Share on Facebook

Share on Twitter

Share on LinkedIn

Share on Email

Share More

In continuation of previous articles on "Double-double test, Caps & Floor, Call/Put/ Prepayments, Foreign Currency Bonds ,Credit derivatives & leases related options- Embedded Derivatives as per Ind-AS/ IFRS", Normal sale and purchase transactions (i.e. non financial instruments) which are being done based on delivery basis still can contain embedded derivatives in case of payments have been contracted in foreign currency.

For non- delivery based (or past trend for settling net) sale/ purchase contracts where an entity makes some long term commodity supplies agreement and it can be settled net also has already been explained in previous article refer http://gyanifrs.com/2017/02/take-or-pay-long-term-commodities-contracts-ind-as-ifrs/


Suppose a normal sale/ purchase of non-financial items are contracted to make a payment in some foreign currency then it can be understood in a way to have host contract which is normal sale/ purchase contract and an embedded Currency Swap Derivative which will change foreign currency payments into a functional currency of the counterparty. Standard specifically have mentioned about the cases where such contracts are required to be paid in foreign currency and related guidance to assess whether it is closely related or not.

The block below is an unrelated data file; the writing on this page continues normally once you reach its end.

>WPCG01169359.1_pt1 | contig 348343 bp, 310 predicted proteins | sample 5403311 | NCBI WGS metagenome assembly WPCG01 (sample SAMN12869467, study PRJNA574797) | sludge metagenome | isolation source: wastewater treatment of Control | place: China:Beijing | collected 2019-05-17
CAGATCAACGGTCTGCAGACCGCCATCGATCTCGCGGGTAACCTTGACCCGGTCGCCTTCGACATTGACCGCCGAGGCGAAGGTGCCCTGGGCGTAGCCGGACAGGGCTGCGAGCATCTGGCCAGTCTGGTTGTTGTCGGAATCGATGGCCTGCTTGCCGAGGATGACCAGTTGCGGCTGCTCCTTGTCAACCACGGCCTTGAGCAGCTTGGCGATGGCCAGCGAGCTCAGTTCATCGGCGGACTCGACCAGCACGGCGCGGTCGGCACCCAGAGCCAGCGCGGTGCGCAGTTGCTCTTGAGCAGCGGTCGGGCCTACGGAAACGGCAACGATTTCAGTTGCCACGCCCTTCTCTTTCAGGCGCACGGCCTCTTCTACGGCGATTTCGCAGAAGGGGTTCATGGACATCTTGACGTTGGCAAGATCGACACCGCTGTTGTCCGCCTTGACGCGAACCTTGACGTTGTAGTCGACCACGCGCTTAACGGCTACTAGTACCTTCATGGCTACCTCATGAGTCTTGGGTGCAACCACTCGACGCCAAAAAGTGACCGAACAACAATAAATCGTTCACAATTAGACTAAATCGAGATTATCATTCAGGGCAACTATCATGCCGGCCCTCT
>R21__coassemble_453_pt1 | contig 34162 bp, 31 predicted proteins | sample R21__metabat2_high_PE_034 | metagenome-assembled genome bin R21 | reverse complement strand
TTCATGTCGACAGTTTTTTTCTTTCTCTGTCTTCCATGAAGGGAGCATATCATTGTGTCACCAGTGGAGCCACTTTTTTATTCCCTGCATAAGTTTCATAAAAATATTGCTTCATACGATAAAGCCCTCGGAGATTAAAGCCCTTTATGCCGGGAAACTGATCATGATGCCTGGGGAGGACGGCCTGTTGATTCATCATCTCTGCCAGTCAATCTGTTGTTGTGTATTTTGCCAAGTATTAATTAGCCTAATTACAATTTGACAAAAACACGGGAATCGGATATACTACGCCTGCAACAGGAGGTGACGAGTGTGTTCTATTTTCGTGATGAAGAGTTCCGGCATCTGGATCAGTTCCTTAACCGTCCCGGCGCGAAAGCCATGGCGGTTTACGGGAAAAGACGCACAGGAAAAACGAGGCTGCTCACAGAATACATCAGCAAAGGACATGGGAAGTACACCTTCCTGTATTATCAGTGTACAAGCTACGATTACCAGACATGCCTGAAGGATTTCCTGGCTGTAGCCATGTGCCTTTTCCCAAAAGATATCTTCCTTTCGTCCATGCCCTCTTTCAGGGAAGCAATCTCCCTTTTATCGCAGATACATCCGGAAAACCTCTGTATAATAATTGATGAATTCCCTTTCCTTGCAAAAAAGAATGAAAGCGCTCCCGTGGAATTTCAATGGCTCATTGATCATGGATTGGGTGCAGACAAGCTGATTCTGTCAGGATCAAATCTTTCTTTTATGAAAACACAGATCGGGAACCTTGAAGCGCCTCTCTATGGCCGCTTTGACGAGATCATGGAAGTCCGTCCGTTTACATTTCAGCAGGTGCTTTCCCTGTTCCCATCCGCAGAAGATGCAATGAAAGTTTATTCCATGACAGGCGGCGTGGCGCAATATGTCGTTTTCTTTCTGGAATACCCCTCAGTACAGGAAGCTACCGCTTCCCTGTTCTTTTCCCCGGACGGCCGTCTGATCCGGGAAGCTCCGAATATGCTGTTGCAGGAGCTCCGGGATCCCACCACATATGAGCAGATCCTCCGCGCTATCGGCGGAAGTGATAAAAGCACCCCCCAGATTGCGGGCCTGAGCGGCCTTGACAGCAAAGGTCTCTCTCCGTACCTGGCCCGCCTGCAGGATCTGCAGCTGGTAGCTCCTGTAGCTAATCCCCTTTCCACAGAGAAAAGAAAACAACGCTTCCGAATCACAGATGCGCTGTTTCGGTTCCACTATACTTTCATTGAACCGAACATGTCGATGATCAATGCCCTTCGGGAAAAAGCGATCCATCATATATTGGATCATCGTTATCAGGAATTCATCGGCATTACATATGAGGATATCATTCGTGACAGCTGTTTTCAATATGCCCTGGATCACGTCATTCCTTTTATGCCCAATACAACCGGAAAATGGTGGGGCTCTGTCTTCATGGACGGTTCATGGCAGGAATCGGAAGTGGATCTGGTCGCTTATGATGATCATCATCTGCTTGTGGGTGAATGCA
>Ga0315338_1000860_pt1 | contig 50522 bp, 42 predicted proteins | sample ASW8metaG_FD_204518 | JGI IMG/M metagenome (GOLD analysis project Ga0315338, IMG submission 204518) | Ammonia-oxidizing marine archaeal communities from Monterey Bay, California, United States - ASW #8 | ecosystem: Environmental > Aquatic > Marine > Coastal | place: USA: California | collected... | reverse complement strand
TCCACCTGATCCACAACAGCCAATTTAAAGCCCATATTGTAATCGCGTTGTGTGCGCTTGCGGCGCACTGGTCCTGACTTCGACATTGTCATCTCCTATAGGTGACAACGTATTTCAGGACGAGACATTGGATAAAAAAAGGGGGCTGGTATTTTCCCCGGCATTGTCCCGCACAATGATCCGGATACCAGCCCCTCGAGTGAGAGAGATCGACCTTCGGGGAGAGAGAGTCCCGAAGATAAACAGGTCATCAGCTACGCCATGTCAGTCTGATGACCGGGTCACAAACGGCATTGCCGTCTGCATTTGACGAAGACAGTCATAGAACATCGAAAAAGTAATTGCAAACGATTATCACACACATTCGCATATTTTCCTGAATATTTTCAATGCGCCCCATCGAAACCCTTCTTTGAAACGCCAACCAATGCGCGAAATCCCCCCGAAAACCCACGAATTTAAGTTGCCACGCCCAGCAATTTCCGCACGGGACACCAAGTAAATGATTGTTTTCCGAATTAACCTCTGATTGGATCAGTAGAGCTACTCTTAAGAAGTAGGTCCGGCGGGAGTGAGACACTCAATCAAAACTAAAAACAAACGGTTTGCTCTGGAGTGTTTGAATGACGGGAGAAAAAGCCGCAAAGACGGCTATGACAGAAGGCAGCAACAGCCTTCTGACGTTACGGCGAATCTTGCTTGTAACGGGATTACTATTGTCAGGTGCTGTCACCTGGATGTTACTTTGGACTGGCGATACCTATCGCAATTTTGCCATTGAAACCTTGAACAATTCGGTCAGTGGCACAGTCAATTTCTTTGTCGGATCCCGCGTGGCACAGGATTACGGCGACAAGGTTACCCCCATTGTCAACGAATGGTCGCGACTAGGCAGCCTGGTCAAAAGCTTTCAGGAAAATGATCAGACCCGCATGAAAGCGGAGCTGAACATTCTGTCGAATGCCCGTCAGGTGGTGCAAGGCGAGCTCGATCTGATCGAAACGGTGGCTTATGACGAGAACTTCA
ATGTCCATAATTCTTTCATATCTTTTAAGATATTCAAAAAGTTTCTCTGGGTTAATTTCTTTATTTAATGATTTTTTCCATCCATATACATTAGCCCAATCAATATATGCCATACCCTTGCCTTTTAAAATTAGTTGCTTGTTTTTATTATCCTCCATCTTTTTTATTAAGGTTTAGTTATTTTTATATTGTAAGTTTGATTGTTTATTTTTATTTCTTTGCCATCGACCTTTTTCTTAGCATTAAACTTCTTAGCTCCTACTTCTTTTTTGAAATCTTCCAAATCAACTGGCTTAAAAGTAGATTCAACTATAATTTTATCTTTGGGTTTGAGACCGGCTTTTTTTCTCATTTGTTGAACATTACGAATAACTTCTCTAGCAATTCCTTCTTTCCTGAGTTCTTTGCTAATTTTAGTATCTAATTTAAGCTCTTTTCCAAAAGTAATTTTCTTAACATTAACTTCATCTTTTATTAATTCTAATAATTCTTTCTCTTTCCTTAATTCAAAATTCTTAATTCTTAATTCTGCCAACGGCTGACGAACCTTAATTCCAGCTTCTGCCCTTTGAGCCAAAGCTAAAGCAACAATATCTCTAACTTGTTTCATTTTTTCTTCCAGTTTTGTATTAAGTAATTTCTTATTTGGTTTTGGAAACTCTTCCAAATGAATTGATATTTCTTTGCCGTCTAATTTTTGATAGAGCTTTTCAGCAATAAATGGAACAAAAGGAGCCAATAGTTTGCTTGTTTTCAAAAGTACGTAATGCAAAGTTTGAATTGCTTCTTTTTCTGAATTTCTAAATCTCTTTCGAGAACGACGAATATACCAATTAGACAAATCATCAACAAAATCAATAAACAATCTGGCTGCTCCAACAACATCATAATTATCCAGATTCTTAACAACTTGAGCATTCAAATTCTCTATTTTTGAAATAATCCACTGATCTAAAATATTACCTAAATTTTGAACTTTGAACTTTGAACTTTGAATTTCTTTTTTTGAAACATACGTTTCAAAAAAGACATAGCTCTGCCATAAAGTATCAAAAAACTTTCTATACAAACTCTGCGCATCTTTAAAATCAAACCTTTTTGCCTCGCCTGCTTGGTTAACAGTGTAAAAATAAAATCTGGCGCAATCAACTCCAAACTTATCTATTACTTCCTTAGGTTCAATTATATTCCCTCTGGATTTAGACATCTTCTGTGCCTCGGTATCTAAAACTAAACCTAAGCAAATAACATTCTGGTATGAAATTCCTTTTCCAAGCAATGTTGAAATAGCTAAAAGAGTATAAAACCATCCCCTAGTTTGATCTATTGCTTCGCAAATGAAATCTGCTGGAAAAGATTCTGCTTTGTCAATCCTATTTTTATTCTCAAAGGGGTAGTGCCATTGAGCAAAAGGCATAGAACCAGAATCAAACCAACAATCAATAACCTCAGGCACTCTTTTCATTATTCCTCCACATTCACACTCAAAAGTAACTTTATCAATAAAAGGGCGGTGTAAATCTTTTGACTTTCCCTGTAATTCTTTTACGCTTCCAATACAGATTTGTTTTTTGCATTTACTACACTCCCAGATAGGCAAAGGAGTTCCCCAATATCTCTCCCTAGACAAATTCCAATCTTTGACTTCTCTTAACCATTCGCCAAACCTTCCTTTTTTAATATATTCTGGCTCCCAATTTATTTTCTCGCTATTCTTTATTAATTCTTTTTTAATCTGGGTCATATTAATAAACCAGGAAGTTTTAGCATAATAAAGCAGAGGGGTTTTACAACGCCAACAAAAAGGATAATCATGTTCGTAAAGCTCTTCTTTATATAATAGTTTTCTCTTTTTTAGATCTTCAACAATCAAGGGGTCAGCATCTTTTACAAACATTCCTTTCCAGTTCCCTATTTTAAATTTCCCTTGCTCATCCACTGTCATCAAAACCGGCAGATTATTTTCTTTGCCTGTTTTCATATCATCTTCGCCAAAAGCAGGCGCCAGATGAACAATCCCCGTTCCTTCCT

Let's have a quick reference of the standard which talks about such foreign currency payment for normal sale/ purchase transactions and its related guidances if separation is required-

Ind-As 109 - "Financial Instruments"

Para-B-4.3.8 (d) - An embedded foreign currency derivative in a host contract that is an insurance contract or not a financial instrument (such as a contract for the purchase or sale of a non-financial item where the price is denominated in a foreign currency) is closely related to the host contract provided it is not leveraged, does not contain an option feature, and requires payments denominated in one of the following currencies:

(i) the functional currency of any substantial party to that contract;

(ii) the currency in which the price of the related good or service that is acquired or delivered is routinely denominated in commercial transactions around the world (such as the US dollar for crude oil transactions); or